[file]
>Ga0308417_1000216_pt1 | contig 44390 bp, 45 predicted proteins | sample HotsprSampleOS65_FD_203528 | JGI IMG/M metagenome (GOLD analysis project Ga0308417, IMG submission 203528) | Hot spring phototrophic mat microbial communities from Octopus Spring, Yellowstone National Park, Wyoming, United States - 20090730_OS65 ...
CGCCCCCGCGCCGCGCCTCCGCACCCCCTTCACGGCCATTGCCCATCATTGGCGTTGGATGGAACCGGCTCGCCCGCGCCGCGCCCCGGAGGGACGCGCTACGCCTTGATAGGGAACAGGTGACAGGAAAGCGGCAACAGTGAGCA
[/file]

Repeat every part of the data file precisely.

>Ga0308417_1000216_pt1 | contig 44390 bp, 45 predicted proteins | sample HotsprSampleOS65_FD_203528 | JGI IMG/M metagenome (GOLD analysis project Ga0308417, IMG submission 203528) | Hot spring phototrophic mat microbial communities from Octopus Spring, Yellowstone National Park, Wyoming, United States - 20090730_OS65 ...
CGCCCCCGCGCCGCGCCTCCGCACCCCCTTCACGGCCATTGCCCATCATTGGCGTTGGATGGAACCGGCTCGCCCGCGCCGCGCCCCGGAGGGACGCGCTACGCCTTGATAGGGAACAGGTGACAGGAAAGCGGCAACAGTGAGCA